The Secrets of Thin People
Thin people favor bulky foods.
Barbara Rolls, a professor of nutrition at Pennsylvania State University, has done extensive research on “calorie density,”
or the ratio of calories to the weight of food.
Simply put, foods with a high water content―fruits, vegetables, water-based soups and stews, and cooked whole grains―are low in calories but satiating. Most also contain lots of fiber (an apple has three grams; one cup of cooked barley has six), which fills you up.
Whether consciously or not, many thin people follow the strategy of starting out with a sizable soup or salad, which leads them to eat less for the rest of the meal. One Rolls-led study found that subjects who began a meal with a low-calorie salad―about 100 calories for three cups―were more likely to eat fewer total calories. “It subtracted about 12 percent of the calories from the meal,” she says. Foods with a lot of water, she adds, “can help you perceive that you’ve eaten more.” Drinking water with a meal, Rolls has found, doesn’t have the same effect.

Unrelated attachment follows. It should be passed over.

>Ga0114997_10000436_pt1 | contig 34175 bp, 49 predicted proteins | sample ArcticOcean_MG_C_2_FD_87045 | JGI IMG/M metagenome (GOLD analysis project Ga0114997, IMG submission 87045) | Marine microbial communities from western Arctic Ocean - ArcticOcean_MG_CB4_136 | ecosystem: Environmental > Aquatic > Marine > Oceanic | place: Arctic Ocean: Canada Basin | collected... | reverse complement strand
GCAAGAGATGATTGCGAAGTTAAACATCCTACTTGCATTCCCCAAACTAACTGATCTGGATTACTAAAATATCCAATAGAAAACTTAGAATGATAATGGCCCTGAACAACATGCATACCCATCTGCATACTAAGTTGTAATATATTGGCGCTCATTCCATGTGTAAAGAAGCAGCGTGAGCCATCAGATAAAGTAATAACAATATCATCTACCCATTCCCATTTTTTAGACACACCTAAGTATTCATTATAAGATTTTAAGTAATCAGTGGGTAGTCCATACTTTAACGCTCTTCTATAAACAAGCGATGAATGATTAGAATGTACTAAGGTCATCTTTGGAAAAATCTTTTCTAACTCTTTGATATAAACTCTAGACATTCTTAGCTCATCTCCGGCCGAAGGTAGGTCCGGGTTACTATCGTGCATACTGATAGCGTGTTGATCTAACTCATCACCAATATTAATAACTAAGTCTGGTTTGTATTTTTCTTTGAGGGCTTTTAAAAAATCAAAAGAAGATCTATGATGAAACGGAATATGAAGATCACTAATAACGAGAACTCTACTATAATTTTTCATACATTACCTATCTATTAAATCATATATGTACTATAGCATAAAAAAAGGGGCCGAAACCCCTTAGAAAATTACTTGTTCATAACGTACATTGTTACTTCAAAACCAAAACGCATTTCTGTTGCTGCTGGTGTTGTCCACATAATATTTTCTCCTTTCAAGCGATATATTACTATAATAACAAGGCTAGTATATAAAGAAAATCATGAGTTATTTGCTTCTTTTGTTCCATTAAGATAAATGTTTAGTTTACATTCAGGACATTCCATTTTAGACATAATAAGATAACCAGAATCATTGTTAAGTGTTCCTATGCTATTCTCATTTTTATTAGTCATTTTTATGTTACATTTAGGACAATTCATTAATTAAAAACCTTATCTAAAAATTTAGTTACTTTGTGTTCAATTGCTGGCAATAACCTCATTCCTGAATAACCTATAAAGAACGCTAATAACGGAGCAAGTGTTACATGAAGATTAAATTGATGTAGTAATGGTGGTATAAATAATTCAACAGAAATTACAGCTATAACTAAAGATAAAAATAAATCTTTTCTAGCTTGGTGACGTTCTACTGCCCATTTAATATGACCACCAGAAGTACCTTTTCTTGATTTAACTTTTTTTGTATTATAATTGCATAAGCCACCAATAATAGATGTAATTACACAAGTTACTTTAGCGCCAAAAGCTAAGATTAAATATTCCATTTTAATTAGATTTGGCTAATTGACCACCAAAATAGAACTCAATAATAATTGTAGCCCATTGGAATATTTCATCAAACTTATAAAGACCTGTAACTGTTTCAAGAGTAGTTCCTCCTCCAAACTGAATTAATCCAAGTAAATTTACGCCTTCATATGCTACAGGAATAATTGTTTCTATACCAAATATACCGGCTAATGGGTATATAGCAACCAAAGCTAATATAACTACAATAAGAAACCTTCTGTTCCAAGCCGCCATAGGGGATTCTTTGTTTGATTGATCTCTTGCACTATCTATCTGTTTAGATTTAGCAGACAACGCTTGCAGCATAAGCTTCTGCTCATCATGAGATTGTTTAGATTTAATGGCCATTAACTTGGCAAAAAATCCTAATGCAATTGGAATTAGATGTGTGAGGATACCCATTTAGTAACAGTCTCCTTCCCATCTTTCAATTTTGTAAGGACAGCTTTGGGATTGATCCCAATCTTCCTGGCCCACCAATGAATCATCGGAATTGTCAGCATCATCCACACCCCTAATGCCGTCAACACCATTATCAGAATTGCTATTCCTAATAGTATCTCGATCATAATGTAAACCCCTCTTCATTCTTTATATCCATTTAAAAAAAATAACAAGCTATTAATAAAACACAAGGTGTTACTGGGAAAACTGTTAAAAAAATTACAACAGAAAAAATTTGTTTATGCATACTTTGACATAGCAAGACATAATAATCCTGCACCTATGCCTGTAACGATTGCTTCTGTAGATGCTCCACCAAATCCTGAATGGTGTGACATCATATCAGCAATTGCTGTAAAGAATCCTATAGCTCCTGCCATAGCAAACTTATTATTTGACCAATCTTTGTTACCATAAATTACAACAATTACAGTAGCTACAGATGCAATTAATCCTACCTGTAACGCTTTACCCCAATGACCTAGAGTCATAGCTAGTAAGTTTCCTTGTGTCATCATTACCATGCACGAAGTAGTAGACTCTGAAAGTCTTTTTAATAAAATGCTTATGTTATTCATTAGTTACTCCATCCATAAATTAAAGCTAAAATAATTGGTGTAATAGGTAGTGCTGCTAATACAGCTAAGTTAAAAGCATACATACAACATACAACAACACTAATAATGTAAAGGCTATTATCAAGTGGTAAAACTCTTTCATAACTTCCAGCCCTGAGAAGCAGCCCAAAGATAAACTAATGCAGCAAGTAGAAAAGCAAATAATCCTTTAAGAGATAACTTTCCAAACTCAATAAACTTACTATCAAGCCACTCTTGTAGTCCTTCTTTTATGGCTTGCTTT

Thin people watch portion sizes.
No, most thin individuals don’t travel with a food scale and measuring cups or demand fat-gram counts from waiters.
But to keep an eye on what they eat without being obsessive, many focus on filling their plates with mostly fruits, vegetables, and lean protein. “No one ever got fat from a grilled shrimp,” says Stephen Gullo, Ph.D., a psychologist and the author of The Thin Commandments Diet (Rodale, $25, amazon.com).
They also use strategies such as buying just a single serving’s worth of food, eating portion-controlled frozen meals, passing up gargantuan-portion family-style restaurants, and using smaller-than-normal plates.
The National Weight Control Registry (NWCR), an ongoing study of how more than 5,000 people keep off the weight they’ve lost long-term, has found that successful weight maintainers tend to eat five small meals a day rather than three squares, which may make it easier to scale down portions.